What Year Do You Think This Is
A Little Conversation About Trust
If You’re Lucky
Run To Nowhere
The World Needs Its Hero
Part parodical comedy, part spy thriller, Jean-Claude Van Johnson is as crazy as it is entertaining. With Jean-Claude playing himself and comedic references to his filmography littered through the 6 episodes, fans of Van Damme’s work will certainly get more out of this than those unfamiliar with the martial artist. It does feel overlong too, suffering from a distinct lack of humour and forced drama in the middle 3 episodes that detract from the overall comedic tone of the show. In many ways the episodic format is actually a hindrance, with the best comedy occurring during the first 2 episodes and the finale, perhaps Van Johnson would have been better suited in feature film format to keep the comedy strong. There’s still enough here to make this 6 episode series worth a watch but it also feels unnecessarily strung along.
The story follows global martial artist and actor Jean-Claude Van Damme who plays Jean-Claude Van Damme and his crime-fighting alter ego Jean-Claude Van Johnson. Coming out of retirement to chase his lost love Vanessa (Kat Foster), Jean-Claude stumbles into a more sinister plot at work behind the scenes whilst working on a brand new film. When the story works, it works well and the dialogue is witty, self realising and clever, especially with Van Damme’s stubborn denial to accept his old age. It’s these comedic moments where Van Johnson shines and although the first few episodes and the finale have the best laughs, there’s still a good dose of humour peppered through the middle slice of the series. It’s just a shame that this is overpowered by forced drama and lacklustre subplots that hurt the overall appeal. The story itself is still good but these dramatic moments lack the intensity and emotion needed to pull them off giving the show a distinctly weaker feel than it should.
It’s ultimately the self-aware parodical comedy that stands out and this is mainly the reason fans of Van Damme’s work will get more out of this. There are numerous references to his old films throughout the 6 episodes, paying homage to his martial art skills, Timecop, as well as the infamous splits he’s so well-known for. The way Van Damme manages to poke fun at himself whilst still delivering a serious character is testament to the man’s work. Although some of the action scenes feel a little slow with pedestrian choreography, especially the climactic fight during the finale between two characters, there’s a good mix of action and comedy to keep you entertained. Although not a deal breaker, it’s also worth mentioning that some of the editing is a little sloppy too, especially during the fourth episode.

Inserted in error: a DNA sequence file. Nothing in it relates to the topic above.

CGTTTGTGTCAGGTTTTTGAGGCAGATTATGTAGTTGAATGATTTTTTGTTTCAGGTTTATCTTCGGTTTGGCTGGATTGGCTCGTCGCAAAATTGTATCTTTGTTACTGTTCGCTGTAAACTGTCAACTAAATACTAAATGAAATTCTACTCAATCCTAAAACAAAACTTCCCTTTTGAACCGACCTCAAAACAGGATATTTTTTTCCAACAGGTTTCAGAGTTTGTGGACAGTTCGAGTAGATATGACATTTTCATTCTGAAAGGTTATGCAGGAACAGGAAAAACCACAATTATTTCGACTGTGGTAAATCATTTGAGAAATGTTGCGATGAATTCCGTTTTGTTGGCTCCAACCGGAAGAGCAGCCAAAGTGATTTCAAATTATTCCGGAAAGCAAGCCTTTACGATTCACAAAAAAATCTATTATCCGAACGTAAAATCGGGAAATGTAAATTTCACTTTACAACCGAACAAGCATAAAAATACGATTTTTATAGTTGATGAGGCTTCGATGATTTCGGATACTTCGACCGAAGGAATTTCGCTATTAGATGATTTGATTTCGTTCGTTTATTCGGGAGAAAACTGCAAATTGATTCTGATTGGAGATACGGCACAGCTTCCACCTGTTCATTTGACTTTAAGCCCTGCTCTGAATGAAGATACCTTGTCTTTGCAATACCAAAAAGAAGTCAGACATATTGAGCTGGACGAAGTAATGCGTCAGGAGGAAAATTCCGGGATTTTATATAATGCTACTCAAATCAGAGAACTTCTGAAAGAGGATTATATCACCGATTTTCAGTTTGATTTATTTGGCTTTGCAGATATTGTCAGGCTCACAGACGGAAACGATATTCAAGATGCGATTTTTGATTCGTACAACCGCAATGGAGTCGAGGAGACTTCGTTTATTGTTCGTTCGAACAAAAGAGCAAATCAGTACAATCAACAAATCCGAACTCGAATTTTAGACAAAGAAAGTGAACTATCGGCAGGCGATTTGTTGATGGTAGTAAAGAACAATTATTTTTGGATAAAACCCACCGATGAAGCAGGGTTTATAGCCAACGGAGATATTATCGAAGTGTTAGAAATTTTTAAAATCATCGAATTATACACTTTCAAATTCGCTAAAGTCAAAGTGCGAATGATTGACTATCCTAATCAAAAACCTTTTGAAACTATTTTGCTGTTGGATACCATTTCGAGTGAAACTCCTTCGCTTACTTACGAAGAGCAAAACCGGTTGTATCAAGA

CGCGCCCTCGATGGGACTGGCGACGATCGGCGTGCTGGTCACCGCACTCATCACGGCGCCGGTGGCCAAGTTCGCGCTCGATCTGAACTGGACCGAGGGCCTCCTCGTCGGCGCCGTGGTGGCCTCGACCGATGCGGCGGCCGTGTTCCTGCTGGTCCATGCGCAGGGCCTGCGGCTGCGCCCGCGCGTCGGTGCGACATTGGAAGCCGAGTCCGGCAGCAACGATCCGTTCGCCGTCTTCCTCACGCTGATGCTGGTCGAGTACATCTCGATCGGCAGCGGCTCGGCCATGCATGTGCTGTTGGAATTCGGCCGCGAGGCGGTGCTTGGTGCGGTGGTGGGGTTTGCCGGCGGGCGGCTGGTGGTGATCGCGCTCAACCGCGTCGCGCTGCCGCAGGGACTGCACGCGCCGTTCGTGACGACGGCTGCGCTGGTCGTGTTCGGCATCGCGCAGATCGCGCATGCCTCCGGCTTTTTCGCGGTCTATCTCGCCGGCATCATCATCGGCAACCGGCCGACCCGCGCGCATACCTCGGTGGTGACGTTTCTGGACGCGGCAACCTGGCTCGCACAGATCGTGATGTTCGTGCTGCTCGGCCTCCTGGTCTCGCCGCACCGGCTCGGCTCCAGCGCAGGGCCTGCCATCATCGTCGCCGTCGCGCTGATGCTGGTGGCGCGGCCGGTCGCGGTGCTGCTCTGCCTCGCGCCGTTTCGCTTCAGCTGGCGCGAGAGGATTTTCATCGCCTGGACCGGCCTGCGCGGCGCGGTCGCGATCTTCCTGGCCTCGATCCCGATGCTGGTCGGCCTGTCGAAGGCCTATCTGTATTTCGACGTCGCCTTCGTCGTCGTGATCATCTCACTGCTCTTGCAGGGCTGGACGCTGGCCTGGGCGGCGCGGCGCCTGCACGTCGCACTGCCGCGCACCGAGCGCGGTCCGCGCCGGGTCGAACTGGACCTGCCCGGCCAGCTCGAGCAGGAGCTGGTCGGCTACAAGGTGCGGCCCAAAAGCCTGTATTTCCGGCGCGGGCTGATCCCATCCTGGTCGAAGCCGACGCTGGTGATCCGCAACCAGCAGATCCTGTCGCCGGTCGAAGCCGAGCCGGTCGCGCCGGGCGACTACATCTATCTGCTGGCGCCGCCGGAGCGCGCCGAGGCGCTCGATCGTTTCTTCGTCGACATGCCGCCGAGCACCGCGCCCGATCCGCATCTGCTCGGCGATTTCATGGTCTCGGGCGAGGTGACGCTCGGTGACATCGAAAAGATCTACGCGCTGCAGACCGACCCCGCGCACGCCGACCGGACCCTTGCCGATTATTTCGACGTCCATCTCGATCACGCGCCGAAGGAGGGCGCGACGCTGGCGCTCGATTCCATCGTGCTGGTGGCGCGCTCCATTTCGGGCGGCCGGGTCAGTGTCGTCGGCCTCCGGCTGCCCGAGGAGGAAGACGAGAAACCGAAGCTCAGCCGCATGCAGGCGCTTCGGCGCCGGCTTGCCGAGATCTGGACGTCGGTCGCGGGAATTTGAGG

Despite its obvious flaws, Van Johnson is still an enjoyable comedy series. There’s no denying the series wanes in the middle; the comedy wears thin and its bogged down by a lack of characterisation and unnecessary drama. The finale does do a good job of ending the series on a high even if the cliffhanger ending is disappointing, especially without a second season green lit. The parodical comedy and sharp dialogue help to elevate this show and when Van Johnson focuses solely on the comedy and away from the serious spy thriller genre it fails to imitate very well, the show is at its best. It’s ultimately the tonally confused genre switching and length that holds the show back from being great. Van Damme is as endearing as ever playing himself and if you can look past some of the issues inherent with the series, there’s a decent comedy at play here that’s sure to entertain.